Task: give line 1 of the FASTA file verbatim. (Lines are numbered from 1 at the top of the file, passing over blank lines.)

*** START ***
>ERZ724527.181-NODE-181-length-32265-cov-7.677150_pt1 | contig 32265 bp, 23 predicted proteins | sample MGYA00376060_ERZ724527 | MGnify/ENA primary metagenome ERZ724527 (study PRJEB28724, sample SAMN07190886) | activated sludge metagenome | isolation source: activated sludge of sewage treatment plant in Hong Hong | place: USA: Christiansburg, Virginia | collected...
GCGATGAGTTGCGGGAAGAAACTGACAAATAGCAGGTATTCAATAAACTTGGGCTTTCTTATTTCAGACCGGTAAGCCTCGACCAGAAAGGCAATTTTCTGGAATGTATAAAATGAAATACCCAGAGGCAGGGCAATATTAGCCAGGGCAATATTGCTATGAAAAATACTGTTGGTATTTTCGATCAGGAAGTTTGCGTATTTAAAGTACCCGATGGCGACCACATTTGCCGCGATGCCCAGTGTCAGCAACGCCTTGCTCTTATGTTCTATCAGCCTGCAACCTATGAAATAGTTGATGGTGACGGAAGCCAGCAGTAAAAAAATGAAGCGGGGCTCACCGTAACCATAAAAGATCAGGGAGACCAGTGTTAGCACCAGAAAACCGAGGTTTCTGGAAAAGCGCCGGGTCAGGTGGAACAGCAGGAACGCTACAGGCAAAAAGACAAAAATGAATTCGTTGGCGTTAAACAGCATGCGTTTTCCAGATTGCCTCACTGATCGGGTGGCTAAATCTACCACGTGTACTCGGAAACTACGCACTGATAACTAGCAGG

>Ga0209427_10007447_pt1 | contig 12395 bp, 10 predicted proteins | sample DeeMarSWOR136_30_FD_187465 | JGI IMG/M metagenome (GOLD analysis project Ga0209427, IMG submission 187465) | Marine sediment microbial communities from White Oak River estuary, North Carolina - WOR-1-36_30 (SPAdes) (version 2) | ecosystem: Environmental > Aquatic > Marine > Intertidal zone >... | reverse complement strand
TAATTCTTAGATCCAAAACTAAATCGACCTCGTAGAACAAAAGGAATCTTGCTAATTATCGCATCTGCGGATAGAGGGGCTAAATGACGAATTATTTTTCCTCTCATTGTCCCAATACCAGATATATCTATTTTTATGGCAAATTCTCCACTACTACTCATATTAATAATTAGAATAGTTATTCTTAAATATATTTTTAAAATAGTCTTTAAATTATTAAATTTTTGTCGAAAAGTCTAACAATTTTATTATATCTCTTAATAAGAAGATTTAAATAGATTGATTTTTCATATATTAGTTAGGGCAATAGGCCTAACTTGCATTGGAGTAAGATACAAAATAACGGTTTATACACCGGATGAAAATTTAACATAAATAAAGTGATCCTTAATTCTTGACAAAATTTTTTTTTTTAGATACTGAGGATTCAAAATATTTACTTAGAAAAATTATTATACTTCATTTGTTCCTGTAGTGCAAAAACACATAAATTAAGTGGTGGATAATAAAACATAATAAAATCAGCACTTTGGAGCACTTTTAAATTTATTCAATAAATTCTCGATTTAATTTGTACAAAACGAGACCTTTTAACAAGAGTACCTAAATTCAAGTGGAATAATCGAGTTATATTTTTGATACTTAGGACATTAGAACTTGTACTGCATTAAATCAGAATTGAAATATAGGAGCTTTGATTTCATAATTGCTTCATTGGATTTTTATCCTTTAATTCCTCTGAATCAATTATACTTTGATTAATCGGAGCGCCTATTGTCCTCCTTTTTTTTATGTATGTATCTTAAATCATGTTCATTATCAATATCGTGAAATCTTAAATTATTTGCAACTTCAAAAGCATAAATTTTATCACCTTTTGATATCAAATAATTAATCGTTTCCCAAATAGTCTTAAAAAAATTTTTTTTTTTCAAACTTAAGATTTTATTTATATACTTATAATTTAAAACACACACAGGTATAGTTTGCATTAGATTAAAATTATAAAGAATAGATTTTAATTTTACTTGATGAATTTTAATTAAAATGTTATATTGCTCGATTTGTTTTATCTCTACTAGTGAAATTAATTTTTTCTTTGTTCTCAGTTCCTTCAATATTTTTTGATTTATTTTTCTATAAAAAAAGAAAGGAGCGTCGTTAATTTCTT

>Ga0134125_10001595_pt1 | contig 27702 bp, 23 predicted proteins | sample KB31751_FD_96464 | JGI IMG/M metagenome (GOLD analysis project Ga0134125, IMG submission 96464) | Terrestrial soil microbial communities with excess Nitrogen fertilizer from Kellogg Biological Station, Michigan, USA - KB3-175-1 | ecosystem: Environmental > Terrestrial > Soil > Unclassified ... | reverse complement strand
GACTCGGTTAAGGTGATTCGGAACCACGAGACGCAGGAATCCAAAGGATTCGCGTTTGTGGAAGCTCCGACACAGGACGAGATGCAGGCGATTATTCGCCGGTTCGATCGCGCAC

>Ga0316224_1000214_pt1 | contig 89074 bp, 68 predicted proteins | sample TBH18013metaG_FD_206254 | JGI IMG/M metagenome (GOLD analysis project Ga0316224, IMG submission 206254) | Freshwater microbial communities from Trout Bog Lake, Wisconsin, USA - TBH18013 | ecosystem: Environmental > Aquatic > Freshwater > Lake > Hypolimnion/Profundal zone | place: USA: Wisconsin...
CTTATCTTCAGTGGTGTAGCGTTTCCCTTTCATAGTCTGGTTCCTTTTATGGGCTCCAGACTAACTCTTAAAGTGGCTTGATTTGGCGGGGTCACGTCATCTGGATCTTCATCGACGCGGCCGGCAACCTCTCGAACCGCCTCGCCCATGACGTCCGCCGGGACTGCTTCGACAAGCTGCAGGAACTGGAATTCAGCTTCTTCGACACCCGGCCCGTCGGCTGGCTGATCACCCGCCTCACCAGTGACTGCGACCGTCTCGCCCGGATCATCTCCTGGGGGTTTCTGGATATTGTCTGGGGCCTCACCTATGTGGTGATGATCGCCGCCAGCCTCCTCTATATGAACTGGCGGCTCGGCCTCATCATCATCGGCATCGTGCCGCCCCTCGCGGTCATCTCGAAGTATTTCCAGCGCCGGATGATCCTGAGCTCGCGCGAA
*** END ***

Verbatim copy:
>ERZ724527.181-NODE-181-length-32265-cov-7.677150_pt1 | contig 32265 bp, 23 predicted proteins | sample MGYA00376060_ERZ724527 | MGnify/ENA primary metagenome ERZ724527 (study PRJEB28724, sample SAMN07190886) | activated sludge metagenome | isolation source: activated sludge of sewage treatment plant in Hong Hong | place: USA: Christiansburg, Virginia | collected...